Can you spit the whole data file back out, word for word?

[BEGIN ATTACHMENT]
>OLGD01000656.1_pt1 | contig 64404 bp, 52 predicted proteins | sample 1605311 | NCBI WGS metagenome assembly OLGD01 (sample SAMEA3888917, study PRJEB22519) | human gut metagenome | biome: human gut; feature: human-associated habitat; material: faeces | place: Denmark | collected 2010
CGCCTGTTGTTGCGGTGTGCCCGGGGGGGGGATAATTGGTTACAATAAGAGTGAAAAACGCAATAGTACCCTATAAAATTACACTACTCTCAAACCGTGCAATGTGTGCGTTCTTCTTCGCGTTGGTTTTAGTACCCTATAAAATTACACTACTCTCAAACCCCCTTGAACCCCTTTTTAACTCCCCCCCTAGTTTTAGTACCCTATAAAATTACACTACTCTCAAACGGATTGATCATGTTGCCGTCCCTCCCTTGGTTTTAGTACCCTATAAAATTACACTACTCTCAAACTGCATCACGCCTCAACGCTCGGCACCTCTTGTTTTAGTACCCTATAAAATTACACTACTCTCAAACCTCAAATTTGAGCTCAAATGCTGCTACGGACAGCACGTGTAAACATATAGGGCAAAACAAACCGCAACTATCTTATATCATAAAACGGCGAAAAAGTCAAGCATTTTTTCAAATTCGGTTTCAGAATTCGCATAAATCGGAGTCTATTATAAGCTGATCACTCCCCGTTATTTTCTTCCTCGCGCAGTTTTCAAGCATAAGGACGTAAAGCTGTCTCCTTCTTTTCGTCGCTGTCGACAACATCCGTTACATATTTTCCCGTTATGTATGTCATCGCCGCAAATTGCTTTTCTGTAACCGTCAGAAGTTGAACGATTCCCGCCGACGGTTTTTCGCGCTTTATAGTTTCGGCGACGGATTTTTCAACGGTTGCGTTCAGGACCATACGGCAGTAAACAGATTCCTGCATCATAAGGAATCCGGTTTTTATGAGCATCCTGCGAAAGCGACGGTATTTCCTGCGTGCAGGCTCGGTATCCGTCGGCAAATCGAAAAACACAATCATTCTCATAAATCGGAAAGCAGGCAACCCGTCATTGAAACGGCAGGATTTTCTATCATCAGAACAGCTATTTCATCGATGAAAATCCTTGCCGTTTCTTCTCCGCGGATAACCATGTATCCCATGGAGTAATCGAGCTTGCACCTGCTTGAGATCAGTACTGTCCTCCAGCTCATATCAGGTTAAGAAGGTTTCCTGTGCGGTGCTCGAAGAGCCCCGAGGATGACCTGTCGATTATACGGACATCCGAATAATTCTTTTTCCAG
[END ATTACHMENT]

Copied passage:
>OLGD01000656.1_pt1 | contig 64404 bp, 52 predicted proteins | sample 1605311 | NCBI WGS metagenome assembly OLGD01 (sample SAMEA3888917, study PRJEB22519) | human gut metagenome | biome: human gut; feature: human-associated habitat; material: faeces | place: Denmark | collected 2010
CGCCTGTTGTTGCGGTGTGCCCGGGGGGGGGATAATTGGTTACAATAAGAGTGAAAAACGCAATAGTACCCTATAAAATTACACTACTCTCAAACCGTGCAATGTGTGCGTTCTTCTTCGCGTTGGTTTTAGTACCCTATAAAATTACACTACTCTCAAACCCCCTTGAACCCCTTTTTAACTCCCCCCCTAGTTTTAGTACCCTATAAAATTACACTACTCTCAAACGGATTGATCATGTTGCCGTCCCTCCCTTGGTTTTAGTACCCTATAAAATTACACTACTCTCAAACTGCATCACGCCTCAACGCTCGGCACCTCTTGTTTTAGTACCCTATAAAATTACACTACTCTCAAACCTCAAATTTGAGCTCAAATGCTGCTACGGACAGCACGTGTAAACATATAGGGCAAAACAAACCGCAACTATCTTATATCATAAAACGGCGAAAAAGTCAAGCATTTTTTCAAATTCGGTTTCAGAATTCGCATAAATCGGAGTCTATTATAAGCTGATCACTCCCCGTTATTTTCTTCCTCGCGCAGTTTTCAAGCATAAGGACGTAAAGCTGTCTCCTTCTTTTCGTCGCTGTCGACAACATCCGTTACATATTTTCCCGTTATGTATGTCATCGCCGCAAATTGCTTTTCTGTAACCGTCAGAAGTTGAACGATTCCCGCCGACGGTTTTTCGCGCTTTATAGTTTCGGCGACGGATTTTTCAACGGTTGCGTTCAGGACCATACGGCAGTAAACAGATTCCTGCATCATAAGGAATCCGGTTTTTATGAGCATCCTGCGAAAGCGACGGTATTTCCTGCGTGCAGGCTCGGTATCCGTCGGCAAATCGAAAAACACAATCATTCTCATAAATCGGAAAGCAGGCAACCCGTCATTGAAACGGCAGGATTTTCTATCATCAGAACAGCTATTTCATCGATGAAAATCCTTGCCGTTTCTTCTCCGCGGATAACCATGTATCCCATGGAGTAATCGAGCTTGCACCTGCTTGAGATCAGTACTGTCCTCCAGCTCATATCAGGTTAAGAAGGTTTCCTGTGCGGTGCTCGAAGAGCCCCGAGGATGACCTGTCGATTATACGGACATCCGAATAATTCTTTTTCCAG